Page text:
- In a large mixing bowl mix the egg whites with an electric hand beater (alternatively you can use a stand mixer with the whisk attachment) until it is thick and frothy. Gradually add the sugar, whisking all the while, until the mixture turns into a thick glossy meringue. The consistency should be similar to hair mousse or shaving foam. Make sure the the meringue is not overbeaten or else it will be too dry.
- In a food processor pulse together icing sugar, almonds and pistachios until the nuts are finely ground and powdery. Sift the mixture to make sure there are not lumps.
- Place the dry ingredients into a bowl, then add a few drops of the green food coloring. Add the meringue and give it a quick fold using the macronnage technique described above. Fold a few times to break the air. Continue until you get a smooth and supple mixture, thick in consistency so that when you lift the spatula in flows back in thick ribbons. Test a small amount on a plate – should the tops fall back and flatten by themselves then it is ready, if not give it a few more folds.
- Fill a piping bag with a plain tip with the batter and pipe small rounds (3.5 cm in diameter) on your prepared baking paper. Leave the macarons to rest and dry for about 45 minutes.
- In the meantime preheat the the oven to 140 degrees C. When the macarons are ready bake the shells for 15-20 minutes depending on their size. Remove from the oven and allow to cool. Use a flat offset spatula to gently remove the shells from the baking paper and allow to cool further on a rack.
If you are not going to be using them right away you can store the shells in an airtight container at room temperature for 2-3 days.
They freeze well too but it is recommended to freeze them unfilled. To fill them take the shells out of the freezer 48 hours prior to serving and without defrosting fill them. This way the flavors will be allowed to blend as they thaw.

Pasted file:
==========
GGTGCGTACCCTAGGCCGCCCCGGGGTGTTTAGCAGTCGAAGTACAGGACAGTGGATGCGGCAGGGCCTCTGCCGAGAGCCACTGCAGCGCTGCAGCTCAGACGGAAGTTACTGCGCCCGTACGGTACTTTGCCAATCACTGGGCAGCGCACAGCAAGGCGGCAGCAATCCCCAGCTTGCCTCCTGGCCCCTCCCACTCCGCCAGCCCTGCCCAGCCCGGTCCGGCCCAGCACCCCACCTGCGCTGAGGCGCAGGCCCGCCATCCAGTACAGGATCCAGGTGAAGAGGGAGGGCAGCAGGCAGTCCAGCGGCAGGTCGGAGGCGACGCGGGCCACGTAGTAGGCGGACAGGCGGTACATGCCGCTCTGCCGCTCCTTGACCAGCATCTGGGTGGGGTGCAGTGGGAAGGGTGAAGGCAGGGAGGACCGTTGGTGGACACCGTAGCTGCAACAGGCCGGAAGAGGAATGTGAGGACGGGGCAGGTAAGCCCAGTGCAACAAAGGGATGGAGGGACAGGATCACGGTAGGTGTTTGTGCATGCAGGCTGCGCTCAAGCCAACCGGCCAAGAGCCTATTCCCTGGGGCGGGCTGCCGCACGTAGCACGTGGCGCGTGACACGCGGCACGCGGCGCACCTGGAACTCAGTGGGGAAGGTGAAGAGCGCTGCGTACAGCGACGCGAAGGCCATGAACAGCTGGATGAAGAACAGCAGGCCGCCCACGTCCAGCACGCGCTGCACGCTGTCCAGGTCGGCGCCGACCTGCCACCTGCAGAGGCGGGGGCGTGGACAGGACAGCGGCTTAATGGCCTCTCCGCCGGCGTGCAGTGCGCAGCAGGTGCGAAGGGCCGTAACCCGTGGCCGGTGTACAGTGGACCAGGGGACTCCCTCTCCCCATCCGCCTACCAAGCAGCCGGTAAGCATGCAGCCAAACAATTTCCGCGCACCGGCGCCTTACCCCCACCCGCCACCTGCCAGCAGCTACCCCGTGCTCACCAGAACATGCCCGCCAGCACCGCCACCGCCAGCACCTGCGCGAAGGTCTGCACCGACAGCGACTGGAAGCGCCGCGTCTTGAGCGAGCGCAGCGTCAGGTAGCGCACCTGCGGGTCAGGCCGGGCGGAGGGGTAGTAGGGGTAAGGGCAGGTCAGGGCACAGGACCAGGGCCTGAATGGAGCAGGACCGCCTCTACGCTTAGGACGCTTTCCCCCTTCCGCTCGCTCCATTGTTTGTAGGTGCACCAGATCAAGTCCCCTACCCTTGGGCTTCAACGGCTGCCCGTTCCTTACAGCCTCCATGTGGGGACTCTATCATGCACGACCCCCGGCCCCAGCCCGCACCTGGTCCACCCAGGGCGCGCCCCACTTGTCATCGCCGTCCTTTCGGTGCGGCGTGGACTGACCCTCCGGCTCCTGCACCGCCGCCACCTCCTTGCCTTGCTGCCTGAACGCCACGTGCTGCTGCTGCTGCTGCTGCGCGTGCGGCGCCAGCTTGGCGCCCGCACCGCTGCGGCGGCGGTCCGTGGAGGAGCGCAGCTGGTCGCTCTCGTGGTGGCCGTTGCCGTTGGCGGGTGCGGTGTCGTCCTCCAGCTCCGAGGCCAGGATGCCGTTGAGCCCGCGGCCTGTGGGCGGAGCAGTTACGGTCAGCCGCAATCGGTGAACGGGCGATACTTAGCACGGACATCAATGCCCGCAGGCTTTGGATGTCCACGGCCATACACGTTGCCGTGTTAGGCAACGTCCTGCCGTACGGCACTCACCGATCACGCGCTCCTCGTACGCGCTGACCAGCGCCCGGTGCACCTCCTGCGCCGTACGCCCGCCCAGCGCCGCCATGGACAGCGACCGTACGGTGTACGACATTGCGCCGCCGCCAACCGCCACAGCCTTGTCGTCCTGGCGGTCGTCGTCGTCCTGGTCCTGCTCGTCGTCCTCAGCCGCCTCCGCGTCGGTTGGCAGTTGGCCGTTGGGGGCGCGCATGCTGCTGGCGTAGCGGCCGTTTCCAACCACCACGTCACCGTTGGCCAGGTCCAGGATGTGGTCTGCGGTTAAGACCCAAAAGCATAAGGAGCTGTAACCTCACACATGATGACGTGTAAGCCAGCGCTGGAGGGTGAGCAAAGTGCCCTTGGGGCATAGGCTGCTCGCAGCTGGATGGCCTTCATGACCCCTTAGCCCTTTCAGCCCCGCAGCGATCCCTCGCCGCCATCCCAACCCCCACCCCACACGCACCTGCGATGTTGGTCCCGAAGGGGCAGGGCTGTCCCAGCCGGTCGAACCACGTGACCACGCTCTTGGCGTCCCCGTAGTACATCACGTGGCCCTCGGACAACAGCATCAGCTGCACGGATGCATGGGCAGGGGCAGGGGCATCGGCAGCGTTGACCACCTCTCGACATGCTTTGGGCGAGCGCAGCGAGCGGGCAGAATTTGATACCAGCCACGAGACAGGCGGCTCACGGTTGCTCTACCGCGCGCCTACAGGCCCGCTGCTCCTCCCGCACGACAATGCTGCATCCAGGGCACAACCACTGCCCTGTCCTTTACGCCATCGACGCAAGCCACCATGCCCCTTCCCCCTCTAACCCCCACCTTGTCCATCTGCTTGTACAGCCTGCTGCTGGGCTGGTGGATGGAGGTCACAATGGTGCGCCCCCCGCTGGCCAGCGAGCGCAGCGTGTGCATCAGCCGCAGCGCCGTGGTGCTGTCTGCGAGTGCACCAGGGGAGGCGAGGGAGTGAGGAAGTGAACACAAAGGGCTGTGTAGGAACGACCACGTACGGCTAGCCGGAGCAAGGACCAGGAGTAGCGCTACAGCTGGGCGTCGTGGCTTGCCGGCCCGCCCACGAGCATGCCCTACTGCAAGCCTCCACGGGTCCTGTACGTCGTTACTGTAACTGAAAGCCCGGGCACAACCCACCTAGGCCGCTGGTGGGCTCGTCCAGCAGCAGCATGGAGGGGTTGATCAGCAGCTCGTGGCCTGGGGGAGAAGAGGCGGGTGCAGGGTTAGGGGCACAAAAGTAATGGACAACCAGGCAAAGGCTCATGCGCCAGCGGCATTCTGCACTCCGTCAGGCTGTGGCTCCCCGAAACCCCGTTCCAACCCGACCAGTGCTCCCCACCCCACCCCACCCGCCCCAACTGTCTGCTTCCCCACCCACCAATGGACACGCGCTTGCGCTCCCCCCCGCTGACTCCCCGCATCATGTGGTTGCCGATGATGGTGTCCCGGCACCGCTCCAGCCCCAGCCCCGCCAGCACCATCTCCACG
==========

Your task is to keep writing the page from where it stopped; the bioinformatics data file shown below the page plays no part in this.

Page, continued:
For the lemon cream cheese filling
Assembling the macarons
- In a bowl beat all of the ingredients at medium speed until thick and creamy. Chill for two to three hours.´
Fill the lemon cream in a plain tipped piping bag and pipe small dollops the size of small macadamia nuts on one of the shells then gently cover with another. Do not press. Continue to do this until you have used up all of the filling and shells.
And finally …
How to eat a macaron
Do not dare to pop the whole macaron in your mouth. These babies are meant to be savored slowly and appreciated with every bite. Take a macaron and hold it between your thumb and forefinger. Please take time to notice the “feet”. Take your first small bite – notice the crunch followed by the chewy and moist almost cake-like interior. Now take the last bite and sit back and savor these little pillows of delight.
Enjoy Veronica’s candid step by step instructions of how to eat an macaron.
While a macaron critic will probably scrutinize and say these are not domed enough, but I am still strutting my stuff (yes all over again ;-)) at the success of these macarons. My sweet surprise came when I peaked into the oven and saw the build up of macaron happy feet. They tasted sensational. The crunchy pistachio and the tangy lemony filling went perfectly well together. After an overdose of macarons I packed a few in small boxes and gave a the sweet surprises to two of my dearest friends – AK and D. Both have been a huge support and motivation to me during the past months. I love you, ladies!
Soeren was also delighted with these macarons as he piped out his long shaped shells and waited for them to rest and form skins he danced the happy feet dance with me as the macarons began looking good. He was not much for the filling and gladly munched on the shells.
I have a few great flavor ideas for my next macarons! Practice makes perfect and with the first success I am a willing learner.
You'll be able to see all the people who took part and conquered the challenge after the 15th September over at Life's A Feast. Enjoy!
Cookie Cravings from WFLH:
|Milan Cookies||Ginger Shortbread||Lime Bars|